many questions about current chickens and what to get next

Discussion in 'Managing Your Flock' started by new&learning, Dec 15, 2010.

  1. new&learning

    new&learning Out Of The Brooder

    i am still just in my first year of chickens. i am ofcourse wanting to expand. LOL i have a 8x8 coup with a 3x8 raised inside area inside the coup. we are planning to build about 20 foot out on one side and 10 foot on the other side for run areas. with that being said now i will be able to section off the 3x8 area under their inside area to be the shelter for the 10 foot side. am i being tooo confusing? hope not. so with the 10' run side, i would lke to raise some babies to send to freezer camp at 8 weeks(not in the winter).right now i have 3 EE hens(lay good and very calm) 2 salmon faverolles and 1 grumpy SF rooster. my questions...
    1. should i just let who ever have babies for eatting?
    2. should i get better egg producers to keep as my egg machines and hope i get a broody hen to raise some eatters?
    3. can i have more than one broody mom with babies in that 8x10 area?
    if i got another breed..
    4. which breed would be polite to me, egg machines, large eggs, will raise babies, and have babies that are different colors for the different sexes?
    with the large run (8x20)plus the 8x8 covered area
    5. how many chickens could i comfortably get in there for my egg layers?

    thank you in advance for any and all advice...i need all i can get...thanks
    Last edited: Dec 15, 2010
  2. CMV

    CMV Flock Mistress

    Apr 15, 2009
    1. No. If your goal is to process at 8 weeks then you will need to look at meaties specifically Cornish crosses. These you will have to buy from a hatchery because no one is really sure what their mixes are and nobody has their breed lines which are a closely guarded secret. These guys are a mess! They are eating, pooping machines that are prone to multiple health problems and need special care and raising. If you are interested in culling extra roos from your own flock then they will need a much longer grow out time than just 8 weeks. The problem with the dual purpose birds is that they can take forever to reach their full size. You try to butcher them before they reach that size and you get a bag of bones with very little meat on it.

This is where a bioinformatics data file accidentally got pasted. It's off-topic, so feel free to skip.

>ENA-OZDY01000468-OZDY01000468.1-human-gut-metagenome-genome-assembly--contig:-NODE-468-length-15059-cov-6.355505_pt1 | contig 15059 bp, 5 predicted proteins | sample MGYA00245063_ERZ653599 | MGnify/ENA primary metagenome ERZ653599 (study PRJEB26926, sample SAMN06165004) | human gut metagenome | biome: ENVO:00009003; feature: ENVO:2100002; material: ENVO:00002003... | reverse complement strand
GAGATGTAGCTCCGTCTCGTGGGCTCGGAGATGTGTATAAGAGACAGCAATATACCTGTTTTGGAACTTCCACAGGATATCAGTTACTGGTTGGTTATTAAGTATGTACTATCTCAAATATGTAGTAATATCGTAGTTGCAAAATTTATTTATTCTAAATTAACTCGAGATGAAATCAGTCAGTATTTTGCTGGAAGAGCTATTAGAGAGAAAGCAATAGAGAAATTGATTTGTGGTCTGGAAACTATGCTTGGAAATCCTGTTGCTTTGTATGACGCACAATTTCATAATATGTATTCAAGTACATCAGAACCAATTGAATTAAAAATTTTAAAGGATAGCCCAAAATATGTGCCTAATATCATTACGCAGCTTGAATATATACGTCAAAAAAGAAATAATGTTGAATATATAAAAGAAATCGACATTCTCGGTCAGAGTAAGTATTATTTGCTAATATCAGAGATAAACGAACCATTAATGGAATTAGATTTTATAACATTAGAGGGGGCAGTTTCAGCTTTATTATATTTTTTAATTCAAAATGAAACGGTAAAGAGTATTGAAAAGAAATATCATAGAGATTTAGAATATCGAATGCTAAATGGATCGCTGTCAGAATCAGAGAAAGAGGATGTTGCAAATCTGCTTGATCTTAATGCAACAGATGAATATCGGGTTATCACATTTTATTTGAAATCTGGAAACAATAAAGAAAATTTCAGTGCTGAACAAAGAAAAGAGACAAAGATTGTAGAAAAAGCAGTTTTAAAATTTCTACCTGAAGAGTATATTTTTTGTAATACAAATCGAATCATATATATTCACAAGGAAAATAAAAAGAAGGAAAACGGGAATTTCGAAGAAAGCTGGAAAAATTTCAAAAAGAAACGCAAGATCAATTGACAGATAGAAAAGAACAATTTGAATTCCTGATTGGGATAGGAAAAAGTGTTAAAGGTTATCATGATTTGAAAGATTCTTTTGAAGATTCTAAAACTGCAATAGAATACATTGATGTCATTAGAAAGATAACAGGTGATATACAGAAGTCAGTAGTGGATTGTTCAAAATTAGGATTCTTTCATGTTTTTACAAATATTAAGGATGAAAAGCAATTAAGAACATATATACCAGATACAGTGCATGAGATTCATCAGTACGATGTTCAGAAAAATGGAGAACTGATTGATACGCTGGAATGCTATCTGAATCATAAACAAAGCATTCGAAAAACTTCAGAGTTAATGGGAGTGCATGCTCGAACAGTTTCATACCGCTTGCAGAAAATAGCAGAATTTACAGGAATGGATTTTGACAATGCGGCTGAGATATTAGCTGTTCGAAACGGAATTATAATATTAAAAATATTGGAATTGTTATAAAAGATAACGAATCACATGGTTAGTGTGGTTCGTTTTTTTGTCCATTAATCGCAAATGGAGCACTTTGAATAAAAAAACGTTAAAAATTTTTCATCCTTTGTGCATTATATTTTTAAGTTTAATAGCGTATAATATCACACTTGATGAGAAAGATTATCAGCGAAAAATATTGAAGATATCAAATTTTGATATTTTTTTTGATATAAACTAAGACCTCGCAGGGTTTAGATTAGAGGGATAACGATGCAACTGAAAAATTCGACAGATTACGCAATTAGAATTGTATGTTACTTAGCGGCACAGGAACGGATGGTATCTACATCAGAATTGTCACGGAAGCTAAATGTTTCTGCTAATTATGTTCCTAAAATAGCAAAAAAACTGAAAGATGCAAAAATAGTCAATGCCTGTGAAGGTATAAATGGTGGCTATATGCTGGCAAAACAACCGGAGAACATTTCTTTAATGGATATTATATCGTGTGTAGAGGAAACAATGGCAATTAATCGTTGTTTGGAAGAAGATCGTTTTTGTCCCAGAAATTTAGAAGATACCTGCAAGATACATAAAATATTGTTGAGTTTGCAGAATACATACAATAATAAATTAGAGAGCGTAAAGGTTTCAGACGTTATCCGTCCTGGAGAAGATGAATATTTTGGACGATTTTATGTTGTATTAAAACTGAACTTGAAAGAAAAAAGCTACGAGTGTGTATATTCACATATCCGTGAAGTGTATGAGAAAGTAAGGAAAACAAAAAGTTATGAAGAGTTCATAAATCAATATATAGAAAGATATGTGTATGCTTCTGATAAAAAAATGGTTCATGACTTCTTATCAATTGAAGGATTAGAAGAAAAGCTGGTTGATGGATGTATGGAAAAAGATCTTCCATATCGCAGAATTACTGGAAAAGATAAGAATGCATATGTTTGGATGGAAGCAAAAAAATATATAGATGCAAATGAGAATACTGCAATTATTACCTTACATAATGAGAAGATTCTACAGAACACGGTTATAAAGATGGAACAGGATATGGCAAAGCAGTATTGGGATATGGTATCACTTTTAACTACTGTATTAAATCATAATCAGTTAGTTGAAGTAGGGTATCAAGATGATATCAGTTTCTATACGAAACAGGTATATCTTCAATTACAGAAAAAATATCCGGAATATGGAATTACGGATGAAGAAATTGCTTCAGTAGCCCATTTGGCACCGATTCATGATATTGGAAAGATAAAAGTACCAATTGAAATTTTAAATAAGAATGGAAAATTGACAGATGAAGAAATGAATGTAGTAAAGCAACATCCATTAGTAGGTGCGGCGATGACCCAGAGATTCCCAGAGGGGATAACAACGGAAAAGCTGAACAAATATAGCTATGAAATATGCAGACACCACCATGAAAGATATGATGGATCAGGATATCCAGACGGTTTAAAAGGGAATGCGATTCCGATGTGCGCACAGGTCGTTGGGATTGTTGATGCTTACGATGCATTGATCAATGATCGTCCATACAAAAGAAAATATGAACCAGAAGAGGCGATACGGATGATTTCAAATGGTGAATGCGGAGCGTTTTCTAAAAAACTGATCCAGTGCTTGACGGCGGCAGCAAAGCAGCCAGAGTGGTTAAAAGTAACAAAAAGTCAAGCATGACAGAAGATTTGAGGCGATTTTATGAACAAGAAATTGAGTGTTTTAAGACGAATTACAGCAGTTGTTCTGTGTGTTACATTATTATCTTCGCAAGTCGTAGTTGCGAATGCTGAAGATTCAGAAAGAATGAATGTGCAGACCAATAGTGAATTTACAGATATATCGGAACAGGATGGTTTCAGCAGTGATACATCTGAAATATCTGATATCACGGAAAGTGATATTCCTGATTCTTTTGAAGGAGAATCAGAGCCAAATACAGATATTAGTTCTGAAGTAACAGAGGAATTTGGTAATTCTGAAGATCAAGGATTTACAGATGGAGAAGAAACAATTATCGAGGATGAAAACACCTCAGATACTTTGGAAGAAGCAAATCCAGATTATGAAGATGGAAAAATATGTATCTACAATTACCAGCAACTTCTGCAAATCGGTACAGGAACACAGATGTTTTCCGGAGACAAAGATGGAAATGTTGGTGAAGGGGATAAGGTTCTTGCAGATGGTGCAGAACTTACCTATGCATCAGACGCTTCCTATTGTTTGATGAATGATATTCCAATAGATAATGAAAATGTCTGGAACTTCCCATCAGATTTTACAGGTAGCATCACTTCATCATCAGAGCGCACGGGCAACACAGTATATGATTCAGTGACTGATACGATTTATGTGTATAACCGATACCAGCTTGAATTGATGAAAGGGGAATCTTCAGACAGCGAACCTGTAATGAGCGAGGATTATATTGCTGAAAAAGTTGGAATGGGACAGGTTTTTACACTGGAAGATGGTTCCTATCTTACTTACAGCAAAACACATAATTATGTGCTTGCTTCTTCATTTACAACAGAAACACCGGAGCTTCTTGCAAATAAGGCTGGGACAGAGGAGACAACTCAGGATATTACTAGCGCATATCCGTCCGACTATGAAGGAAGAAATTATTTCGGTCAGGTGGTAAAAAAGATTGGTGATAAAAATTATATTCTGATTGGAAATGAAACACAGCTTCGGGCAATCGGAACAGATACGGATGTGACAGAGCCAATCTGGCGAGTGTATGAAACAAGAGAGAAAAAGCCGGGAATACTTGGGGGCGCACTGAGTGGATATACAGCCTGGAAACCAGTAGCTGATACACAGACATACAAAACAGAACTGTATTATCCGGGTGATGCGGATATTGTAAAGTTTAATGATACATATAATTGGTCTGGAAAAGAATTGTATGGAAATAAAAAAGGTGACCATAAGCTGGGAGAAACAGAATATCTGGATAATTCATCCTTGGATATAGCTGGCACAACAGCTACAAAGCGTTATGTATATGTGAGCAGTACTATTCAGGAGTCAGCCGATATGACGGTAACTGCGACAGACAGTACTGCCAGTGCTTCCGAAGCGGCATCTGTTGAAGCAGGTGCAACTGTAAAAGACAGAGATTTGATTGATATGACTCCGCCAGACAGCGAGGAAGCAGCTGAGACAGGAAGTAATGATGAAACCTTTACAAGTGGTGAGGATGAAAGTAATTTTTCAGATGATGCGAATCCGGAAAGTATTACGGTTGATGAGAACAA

2. I like egg producers. I have 30 birds currently and I've got 2 broodies in the bunch. It is not possible to hatch your own meaties because even if you keep a pair of meat birds that came from a hatchery they don't breed true, so any eggs they lay may or may not be as good as the parents, and the further out you try to go the more variation from the ideal you will get.
    3. Broodies will often share duties if they are close, but I don't know much about hatching eggs because I don't generally let my eggs hatch. I keep my population numbers in close check. Next year I will hatch out 6 babies and that will be it.
    4. Cochins are known for going broody. I have a broody BO and GLW- also breeds known for going broody. All lay great eggs and are dual purpose birds so can go into the pot when they are worn out.
    5. How ever many you want for the space you have. I have 30 birds- 19 chickens, 10 ducks and 1 goose. I get an average of 14 eggs/day at this point (goose isn't laying because she's seasonal, 5 hens molting, 1 just stopped brooding, couple pullets not yet laying). That's a good number of eggs for me.

    Hope this helps. Good luck.
  3. Mrs. K

    Mrs. K Chicken Obsessed

    Nov 12, 2009
    western South Dakota
    I had two Buff Orpingtons go broody within a day of each other, I put eggs under both of them at the same time and they hatched together, and shared the chicks. I am not so sure how it would work, if there were baby chicks at different stages. I have heard and read about train wrecks, with two mamas.

    I did have crossbred mutts. I did butcher them at 18 weeks, and there was some meat, but they could have gone longer, but I was running out of room for them. They did not hatch till the end of July. The older they get, the more room they need. Mama had them eating bugs within two days. It would have worked nicer had they hatched in early May, but a hen goes broody according to her schedule not yours.

    I am thinking that as I have mixed crossbreeds, I might start losing on the egg production. It is not critical to me to have high egg production, but I like getting steady eggs. The red star chickens were good egg producers for me, they are crossbreeds, but just a first cross and I think I will get some more of them. I like my Buff Orpingtons too. They were my broodies. I have 3 pullets now, that are pretty mixed, came from non pure blood parents, will see this spring how the egg productions goes.

    Some of this you have to give it a try and see what happens.
    Last edited: Dec 15, 2010

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